It has been proposed that the Mayor is to introduce a rating system to the Capital that will ban vehicles with the worst driver visibility from its roads by 2020!
A recent announcement by Sadiq Khan; the mayor of London, states that within the next four years, thousands of lorries will be banned from the roads of the capital. This drastic action will be put into effect in order to protect pedestrians and cyclists.
Campaigners for road safety have called for action to be taken against many heavy goods vehicles (HGV’s) including construction lorries, all of which have fatal blind spots.
Despite making up only 4% of traffic, figures show that HGV’s are involved with more than half of the cycling deaths on London’s roads, and constitute to more than a fifth of pedestrian deaths.
Mr. Khan’s plans have been welcomed by cycling groups within the city. The aim is to give construction trucks and other HGVs a star-based safety rating from zero to five, based on the visibility that the driver has.
Effective as of January 2020, those vehicles with a zero rating; primarily construction trucks with a high cab and big clearance under the wheels, will be banned.
It has been said that by 2024, only trucks rated three stars – “good” – or above will be allowed access into the city.
From the next financial year, Transport for London (TfL) and the Greater London Authority will not sign any contracts that involve the use of zero-starred trucks.
Khan’s office said there were currently about 35,000 zero-rated trucks operating in London, and that over the past three years they had been involved in about 70% of the cyclist deaths involving HGVs.
Overall, lorries were connected to 58% of cycling deaths in 2014 and 2015, and 22.5% of pedestrian deaths.
Khan said the evidence was clear and he felt obliged to “take bold action” in order to protect the cyclists and pedestrians of the city.
He commented: “I’m not prepared to stand by and let dangerous lorries continue to cause further heartbreak and tragedy on London’s roads,”.
“Our groundbreaking direct vision standard will be the first of its kind in the world, directly addressing the issue of lethal driver blindspots. I’m also proud that TfL will lead by example and will not use any zero-star lorries in its supply chain from the new financial year.”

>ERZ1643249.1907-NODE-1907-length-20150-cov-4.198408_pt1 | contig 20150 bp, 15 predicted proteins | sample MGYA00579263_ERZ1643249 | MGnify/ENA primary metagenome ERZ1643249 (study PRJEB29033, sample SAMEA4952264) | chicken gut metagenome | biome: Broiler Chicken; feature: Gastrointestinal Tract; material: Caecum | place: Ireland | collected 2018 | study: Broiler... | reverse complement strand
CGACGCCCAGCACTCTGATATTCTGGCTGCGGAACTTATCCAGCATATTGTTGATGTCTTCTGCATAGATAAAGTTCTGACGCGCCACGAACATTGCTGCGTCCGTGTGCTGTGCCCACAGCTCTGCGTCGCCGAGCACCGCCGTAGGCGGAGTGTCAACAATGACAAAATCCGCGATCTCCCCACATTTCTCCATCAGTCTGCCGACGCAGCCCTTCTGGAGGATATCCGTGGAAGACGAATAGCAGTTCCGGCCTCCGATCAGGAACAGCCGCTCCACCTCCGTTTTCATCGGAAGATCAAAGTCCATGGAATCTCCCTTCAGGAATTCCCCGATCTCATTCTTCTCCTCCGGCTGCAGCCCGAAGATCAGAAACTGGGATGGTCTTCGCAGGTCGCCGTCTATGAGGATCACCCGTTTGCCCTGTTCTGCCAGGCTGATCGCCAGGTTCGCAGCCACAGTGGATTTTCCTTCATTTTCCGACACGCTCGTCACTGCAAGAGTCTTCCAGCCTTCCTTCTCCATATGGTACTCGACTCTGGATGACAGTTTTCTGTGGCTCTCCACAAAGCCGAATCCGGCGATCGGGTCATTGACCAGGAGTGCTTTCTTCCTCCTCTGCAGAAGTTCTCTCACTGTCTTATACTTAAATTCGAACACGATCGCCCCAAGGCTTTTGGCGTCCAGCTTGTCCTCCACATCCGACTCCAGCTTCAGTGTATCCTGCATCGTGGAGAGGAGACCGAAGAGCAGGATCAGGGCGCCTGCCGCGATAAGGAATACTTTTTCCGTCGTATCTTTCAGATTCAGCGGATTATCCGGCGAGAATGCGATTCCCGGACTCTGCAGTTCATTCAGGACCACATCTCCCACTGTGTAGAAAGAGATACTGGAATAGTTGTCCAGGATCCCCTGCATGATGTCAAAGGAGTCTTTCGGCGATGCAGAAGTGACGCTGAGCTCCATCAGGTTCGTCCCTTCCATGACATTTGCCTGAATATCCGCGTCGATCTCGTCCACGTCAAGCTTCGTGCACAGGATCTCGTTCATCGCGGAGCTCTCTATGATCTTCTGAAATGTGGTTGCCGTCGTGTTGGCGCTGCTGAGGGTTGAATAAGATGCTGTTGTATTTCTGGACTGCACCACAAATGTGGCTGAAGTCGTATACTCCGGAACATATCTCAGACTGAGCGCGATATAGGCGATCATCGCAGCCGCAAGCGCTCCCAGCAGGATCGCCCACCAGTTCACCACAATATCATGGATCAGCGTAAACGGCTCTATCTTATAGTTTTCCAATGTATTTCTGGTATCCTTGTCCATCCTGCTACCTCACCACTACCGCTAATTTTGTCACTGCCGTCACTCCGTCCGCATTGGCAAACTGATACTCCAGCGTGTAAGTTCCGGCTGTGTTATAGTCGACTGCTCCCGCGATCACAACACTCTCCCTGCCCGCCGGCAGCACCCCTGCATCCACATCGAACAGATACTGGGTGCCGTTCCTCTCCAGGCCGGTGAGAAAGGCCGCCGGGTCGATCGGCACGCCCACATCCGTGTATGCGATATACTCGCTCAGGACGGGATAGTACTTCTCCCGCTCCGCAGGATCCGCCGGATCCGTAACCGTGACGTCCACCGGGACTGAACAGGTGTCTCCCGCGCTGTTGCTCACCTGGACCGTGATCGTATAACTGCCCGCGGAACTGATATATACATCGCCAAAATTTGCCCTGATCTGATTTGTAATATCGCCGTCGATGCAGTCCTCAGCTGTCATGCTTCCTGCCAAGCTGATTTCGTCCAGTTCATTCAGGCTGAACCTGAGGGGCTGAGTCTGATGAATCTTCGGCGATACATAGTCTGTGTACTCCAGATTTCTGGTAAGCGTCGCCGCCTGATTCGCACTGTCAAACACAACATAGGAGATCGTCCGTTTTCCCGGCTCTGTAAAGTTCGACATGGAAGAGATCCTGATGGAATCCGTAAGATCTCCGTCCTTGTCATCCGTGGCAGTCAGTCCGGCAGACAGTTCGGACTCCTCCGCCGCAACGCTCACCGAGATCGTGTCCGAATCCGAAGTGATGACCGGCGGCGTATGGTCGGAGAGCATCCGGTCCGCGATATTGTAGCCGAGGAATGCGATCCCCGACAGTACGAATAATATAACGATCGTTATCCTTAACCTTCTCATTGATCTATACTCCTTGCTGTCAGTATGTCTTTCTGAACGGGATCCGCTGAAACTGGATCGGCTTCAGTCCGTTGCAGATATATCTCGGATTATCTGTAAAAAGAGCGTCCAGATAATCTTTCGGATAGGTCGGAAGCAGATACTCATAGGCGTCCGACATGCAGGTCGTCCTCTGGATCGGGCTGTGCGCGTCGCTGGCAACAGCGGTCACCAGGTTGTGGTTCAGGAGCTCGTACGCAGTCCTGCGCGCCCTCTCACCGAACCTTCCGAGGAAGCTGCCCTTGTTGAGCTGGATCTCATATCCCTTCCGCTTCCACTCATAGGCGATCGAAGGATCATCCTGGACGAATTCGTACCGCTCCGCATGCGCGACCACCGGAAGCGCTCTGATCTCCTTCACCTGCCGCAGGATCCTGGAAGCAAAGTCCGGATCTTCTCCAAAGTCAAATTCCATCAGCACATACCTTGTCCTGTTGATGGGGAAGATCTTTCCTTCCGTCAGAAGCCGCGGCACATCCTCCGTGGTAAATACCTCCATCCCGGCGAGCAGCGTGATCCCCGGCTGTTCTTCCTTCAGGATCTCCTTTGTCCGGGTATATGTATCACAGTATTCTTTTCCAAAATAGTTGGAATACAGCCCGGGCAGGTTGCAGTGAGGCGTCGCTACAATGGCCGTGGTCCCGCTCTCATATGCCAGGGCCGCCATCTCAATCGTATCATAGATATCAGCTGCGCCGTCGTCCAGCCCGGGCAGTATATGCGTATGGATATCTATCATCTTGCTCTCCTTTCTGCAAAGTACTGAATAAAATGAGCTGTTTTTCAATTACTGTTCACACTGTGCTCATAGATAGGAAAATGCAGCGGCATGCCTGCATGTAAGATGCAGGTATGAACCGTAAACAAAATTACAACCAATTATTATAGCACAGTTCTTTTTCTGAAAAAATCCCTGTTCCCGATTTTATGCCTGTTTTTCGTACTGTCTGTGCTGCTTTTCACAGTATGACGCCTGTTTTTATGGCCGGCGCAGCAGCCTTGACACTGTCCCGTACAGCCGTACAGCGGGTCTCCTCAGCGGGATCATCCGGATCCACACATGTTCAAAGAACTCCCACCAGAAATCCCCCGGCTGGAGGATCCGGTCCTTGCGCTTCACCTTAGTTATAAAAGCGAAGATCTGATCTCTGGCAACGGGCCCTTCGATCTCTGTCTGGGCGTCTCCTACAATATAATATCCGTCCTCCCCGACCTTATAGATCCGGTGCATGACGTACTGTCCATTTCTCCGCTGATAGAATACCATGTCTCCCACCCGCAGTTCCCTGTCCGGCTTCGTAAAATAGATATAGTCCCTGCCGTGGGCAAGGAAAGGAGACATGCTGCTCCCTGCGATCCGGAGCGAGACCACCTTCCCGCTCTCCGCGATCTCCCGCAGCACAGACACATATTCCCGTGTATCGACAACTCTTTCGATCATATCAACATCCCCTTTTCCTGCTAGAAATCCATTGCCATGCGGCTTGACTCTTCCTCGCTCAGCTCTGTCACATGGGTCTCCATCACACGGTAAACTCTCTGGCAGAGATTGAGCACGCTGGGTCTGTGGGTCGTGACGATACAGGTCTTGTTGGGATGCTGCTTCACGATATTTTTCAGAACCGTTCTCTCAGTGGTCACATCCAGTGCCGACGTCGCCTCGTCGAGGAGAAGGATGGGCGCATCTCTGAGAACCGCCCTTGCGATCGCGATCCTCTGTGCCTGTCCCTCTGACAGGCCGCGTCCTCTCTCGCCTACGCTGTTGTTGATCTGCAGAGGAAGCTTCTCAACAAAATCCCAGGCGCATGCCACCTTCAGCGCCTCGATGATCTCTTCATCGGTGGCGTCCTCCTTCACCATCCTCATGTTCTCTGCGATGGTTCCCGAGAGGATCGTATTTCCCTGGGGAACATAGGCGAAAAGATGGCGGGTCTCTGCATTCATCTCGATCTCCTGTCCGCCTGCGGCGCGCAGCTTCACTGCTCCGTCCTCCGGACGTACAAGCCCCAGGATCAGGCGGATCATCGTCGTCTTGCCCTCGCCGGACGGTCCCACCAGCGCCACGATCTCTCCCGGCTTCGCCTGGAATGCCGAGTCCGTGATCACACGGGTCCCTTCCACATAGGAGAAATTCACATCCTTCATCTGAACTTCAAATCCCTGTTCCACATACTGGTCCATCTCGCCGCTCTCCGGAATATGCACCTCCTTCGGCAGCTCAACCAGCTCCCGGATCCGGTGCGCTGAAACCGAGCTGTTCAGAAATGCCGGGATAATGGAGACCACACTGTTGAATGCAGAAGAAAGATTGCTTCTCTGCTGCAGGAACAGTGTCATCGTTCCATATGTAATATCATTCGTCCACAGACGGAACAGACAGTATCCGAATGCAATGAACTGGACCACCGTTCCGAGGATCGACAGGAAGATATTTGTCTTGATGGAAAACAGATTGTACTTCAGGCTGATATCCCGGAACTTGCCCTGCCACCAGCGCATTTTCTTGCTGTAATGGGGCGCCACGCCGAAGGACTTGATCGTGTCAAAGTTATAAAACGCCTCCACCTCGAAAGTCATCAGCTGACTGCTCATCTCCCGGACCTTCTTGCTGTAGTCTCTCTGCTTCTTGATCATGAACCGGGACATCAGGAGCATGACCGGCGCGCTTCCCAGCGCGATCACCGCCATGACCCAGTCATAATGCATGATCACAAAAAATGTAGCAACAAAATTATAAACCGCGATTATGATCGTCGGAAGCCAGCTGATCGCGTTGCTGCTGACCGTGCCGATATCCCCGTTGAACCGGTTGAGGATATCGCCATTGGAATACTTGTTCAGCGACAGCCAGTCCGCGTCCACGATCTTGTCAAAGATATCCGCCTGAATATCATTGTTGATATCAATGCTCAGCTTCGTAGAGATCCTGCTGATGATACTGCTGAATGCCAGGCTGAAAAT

A significant number of the cyclist deaths recorded involving lorries in London happened when the truck turned left across the bike. Without the full visibility, the driver was unable to properly see anything within a large area around the truck, or did not properly check and utilise all of their mirrors.
Safety campaigns have urged cyclists in the city to stay away from the near side of lorries. However, bike lanes often filter cycle traffic next to the kerb and a number of deaths have occurred when trucks have overtaken the cyclist before turning across them.
The move was welcomed by the London Cycling Campaign with Tom Bogdanowicz; its senior policy manager, stating: “Pedestrians, cyclists and drivers and operators of HGVs all stand to gain if modern designs with minimal blindspots become the norm for on-street use – no one wants fatalities and life-changing injuries to continue to happen,”
However, the Road Haulage Association said the plans proposed by the mayor were unfair on HGV drivers. Its chief executive, Richard Burnett, said: “Lorries, including construction vehicles, play a vital part in the economic life of London. Without them the capital’s businesses would grind to a standstill”.
“We want to bring balance to the argument. We’re not convinced these measures are the solution. Improved visibility isn’t going to sort the problem alone.”
Construction trucks are seen as a major safety issue. A study in 2013 commission by Transport For London concluded that lorries carrying materials to and from building sites were disproportionately responsible for the number of cyclist deaths. A large factor of this highlights rushed delivery times and a lack of proper care regarding road safety within the construction industry.
A series of organisations have sought to design lorries with significantly better surrounding visibility for drivers in order to reduce the number of accidents caused by the lack of vision surrounding the vehicle. The European parliament has passed a law obliging the use of such trucks, although the new standards will not come into force until 2022.